Sunday, October 23, 2011

Vase Painting. II. Beyond Most Handbooks

The general introduction holds for this posting as well.
Athens, NAM.  Lidded Geometric oinochoe from the Tapestry Workshop

Faced with writing a single chapter on all of Greek art, many authors (online as well as hard copy) use the big grave markers (amphoras for females, kraters with masculine subjects for males, it is thought) as typical developmental examples.  In fact, in successive generations, some of the small vases have no hatched maeanders while it is only the grave markers that have funerary scenes.  Instead of a plain knob for lifting the lid, in the very generation of the great Dipylon amhoras, it was fashionable either to refer to the vase-shape itself or to use a bird or, on large lids, horses in lieu of a knob.  But so far as painting the vase is concerned, the love of one workshop for beautifully executed patterns is just as purely Geometric as the prostheses.  Also, it is purely Attic.  When other regions have elaborate patterns they don't have this kind of discipline, this concern for the whole vase.
Corinth did have equal design discipline:
Corinth Museum.  The pale clay is typical of the fabric, and in this period'
the very neat and reasoned placement of simple motifs is remarkable.
Though it would be the first city to export both to its colonies and elsewhere, Corinthian geometric, however fine, is not abundant, nor, at home, does it cater to funerary use in the same way as at Athens.  Fine Corinthian burials are in stone sarcophagi or box-like pits.  Still, a krater like this one could be used not only as a punchbowl but as an ash urn in which smaller offerings would be included; it's about a half meter in diameter at the base of the handles.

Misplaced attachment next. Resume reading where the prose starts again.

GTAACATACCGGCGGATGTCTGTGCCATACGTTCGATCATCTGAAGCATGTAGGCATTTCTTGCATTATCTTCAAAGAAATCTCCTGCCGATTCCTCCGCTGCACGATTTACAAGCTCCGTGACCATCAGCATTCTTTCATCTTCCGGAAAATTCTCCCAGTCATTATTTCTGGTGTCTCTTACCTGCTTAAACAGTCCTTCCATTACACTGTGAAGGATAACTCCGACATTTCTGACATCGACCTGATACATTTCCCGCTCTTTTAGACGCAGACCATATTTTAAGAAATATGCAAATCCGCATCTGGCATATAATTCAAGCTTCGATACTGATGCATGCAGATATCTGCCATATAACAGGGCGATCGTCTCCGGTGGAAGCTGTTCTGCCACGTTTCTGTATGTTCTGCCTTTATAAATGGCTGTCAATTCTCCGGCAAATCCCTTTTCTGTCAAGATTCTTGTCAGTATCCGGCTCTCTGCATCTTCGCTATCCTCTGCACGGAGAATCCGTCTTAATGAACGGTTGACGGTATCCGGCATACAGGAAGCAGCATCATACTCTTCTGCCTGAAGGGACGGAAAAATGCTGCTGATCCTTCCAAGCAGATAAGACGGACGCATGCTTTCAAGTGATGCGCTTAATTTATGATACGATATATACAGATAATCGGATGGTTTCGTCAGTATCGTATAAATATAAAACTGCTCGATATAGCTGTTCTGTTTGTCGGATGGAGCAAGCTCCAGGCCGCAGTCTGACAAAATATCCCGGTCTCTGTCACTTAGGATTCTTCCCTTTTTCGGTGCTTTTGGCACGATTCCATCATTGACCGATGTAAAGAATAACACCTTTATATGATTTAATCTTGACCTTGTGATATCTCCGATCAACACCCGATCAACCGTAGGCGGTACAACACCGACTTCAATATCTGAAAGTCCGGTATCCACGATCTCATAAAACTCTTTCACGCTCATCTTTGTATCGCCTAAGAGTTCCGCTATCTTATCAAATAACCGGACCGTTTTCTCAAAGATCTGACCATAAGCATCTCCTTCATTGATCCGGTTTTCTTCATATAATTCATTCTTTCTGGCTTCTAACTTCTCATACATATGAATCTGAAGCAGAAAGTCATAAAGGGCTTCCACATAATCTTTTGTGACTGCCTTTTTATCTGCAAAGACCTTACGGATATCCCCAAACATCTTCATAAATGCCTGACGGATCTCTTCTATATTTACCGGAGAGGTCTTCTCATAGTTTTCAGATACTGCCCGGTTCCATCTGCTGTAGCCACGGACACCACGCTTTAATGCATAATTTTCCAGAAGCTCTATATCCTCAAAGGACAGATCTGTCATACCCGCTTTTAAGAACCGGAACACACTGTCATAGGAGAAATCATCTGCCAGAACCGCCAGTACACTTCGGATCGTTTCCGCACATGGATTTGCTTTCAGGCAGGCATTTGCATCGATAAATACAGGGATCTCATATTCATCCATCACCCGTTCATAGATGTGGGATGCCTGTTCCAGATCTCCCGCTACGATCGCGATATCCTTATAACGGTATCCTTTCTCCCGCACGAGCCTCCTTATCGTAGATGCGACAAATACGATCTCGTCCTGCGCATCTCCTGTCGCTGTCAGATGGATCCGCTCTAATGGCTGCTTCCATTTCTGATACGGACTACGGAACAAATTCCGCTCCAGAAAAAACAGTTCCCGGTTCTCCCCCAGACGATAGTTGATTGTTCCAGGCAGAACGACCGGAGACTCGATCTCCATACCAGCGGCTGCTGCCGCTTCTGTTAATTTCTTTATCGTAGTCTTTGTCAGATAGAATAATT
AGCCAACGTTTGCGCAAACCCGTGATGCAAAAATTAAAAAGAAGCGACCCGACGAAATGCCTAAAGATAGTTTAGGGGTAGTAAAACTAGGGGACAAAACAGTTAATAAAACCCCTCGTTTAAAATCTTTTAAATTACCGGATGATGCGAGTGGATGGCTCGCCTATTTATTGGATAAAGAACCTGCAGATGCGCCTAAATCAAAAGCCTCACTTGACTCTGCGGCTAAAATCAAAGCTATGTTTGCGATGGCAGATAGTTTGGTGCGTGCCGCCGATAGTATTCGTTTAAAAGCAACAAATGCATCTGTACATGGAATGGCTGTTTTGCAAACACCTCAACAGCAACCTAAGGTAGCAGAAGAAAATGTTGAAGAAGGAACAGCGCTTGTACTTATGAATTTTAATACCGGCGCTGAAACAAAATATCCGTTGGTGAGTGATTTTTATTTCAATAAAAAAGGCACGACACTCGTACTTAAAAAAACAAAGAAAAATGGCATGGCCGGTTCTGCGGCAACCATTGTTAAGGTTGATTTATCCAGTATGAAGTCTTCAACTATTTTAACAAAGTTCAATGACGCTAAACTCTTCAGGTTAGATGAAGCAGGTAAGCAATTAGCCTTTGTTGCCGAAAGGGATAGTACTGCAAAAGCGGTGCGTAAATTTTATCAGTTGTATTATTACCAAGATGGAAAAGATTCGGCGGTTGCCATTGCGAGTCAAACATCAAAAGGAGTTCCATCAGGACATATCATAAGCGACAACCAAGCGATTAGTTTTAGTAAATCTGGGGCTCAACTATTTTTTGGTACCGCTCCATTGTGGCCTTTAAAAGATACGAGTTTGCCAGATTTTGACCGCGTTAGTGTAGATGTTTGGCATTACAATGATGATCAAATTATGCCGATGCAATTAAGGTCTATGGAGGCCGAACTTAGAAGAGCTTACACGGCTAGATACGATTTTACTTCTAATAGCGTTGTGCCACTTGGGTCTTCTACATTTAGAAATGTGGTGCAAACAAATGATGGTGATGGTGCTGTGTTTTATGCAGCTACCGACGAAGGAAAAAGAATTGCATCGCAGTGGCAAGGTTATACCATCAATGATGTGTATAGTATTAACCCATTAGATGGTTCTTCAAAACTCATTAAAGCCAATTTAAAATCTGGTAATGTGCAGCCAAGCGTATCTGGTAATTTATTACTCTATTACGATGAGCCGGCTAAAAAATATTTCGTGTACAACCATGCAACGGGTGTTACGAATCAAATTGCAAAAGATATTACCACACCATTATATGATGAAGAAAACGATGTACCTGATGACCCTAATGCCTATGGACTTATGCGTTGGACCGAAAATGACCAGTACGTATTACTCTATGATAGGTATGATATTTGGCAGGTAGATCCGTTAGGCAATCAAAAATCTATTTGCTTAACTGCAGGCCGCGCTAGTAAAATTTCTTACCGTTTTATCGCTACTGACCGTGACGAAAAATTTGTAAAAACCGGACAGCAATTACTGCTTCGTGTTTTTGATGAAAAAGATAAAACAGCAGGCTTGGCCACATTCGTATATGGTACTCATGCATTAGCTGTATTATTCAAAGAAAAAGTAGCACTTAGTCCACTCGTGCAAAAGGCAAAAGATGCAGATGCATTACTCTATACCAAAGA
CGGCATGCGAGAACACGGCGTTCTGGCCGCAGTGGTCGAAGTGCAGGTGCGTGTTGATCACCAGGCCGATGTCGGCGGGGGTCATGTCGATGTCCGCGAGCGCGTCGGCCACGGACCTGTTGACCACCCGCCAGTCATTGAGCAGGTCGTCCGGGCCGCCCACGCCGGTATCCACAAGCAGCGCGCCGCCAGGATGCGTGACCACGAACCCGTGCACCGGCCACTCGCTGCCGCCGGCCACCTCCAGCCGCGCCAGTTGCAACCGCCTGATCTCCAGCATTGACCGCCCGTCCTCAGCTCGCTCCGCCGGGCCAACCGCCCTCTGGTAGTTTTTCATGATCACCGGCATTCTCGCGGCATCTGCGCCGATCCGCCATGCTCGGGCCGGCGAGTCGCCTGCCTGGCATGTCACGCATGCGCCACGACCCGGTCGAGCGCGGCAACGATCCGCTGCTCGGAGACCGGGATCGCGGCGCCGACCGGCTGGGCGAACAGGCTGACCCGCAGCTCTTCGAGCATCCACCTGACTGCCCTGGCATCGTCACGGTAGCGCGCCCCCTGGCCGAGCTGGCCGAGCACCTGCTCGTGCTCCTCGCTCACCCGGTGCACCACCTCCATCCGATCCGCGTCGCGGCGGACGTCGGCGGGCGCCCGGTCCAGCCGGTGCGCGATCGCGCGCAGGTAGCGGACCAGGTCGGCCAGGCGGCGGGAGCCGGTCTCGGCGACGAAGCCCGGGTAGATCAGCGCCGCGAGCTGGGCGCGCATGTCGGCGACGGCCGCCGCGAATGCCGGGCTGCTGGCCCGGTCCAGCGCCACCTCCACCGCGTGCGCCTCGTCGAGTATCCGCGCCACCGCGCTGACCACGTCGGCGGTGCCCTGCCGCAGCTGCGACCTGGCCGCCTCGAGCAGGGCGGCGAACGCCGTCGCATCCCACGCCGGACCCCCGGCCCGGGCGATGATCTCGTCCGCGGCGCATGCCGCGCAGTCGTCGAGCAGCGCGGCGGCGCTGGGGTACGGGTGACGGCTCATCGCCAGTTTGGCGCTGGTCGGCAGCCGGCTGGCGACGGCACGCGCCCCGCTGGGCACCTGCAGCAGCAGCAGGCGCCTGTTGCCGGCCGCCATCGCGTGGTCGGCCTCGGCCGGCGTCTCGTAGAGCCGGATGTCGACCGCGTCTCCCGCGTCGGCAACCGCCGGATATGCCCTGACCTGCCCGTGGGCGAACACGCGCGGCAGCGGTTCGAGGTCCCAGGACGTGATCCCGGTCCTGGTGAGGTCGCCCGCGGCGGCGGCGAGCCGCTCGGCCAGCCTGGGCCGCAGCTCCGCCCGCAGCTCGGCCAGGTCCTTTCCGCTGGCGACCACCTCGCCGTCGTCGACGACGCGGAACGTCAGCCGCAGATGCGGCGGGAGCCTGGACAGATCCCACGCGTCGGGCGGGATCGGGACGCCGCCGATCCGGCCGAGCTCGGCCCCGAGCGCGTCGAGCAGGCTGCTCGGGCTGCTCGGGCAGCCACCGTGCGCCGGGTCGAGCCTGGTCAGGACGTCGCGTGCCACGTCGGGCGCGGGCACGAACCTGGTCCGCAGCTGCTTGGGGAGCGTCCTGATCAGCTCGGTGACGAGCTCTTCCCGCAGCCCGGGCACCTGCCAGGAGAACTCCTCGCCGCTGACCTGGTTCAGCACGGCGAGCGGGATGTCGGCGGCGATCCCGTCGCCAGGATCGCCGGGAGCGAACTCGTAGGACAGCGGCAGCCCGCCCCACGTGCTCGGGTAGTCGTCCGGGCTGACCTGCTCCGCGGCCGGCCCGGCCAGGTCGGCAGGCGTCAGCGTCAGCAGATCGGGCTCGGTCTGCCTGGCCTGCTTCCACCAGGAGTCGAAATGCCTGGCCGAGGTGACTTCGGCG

Argos Museum.  Geometric krater, of similar capacity to the Corinthian one.
But in mid-8th century it is dark and likelier to have hatched maeanders than a Corinthian one.
A man could hike or ride a donkey or a horse from Athens to Corinth, or from Corinth to Argos, in a day or so.  Therefore, the consistent tradition of the potteries in each place is worth considering.  I do not recall seeing so much imitation of metallic moldings and attachment (as at the base of the handles) in any early Corinthian work.
Argos Museum.  End of Geometric and, chronologically, possibly as late as
Attic and Corinthian work datable ca. 680 BCE.  (see p. 72 in Boardman's book)
This big krater (H. 47cm), with fragmented maeanders and oddments of Late Geometric II motifs, has horses somewhat comparable with those of the Attic Analatos Painter (who will head the next post), and on this side, the principal one, internal details are drawn in white lines.  The man's pelvis and thighs, like his face, with beard and hair separated from it, also are comparable with earliest Protoattic (which is short for Proto-Black-Figure).  The different terms are not necessarily a problem.  The difference is technical: in this Argive work, incised lines are not used for the internal details.  And don't worry about that T shape under the horse's belly, which may be nothing more than yet another element of maeander-like fillers, unless one of the more imaginative explanations should be shown to be right.
E. Gabrici at Cumae.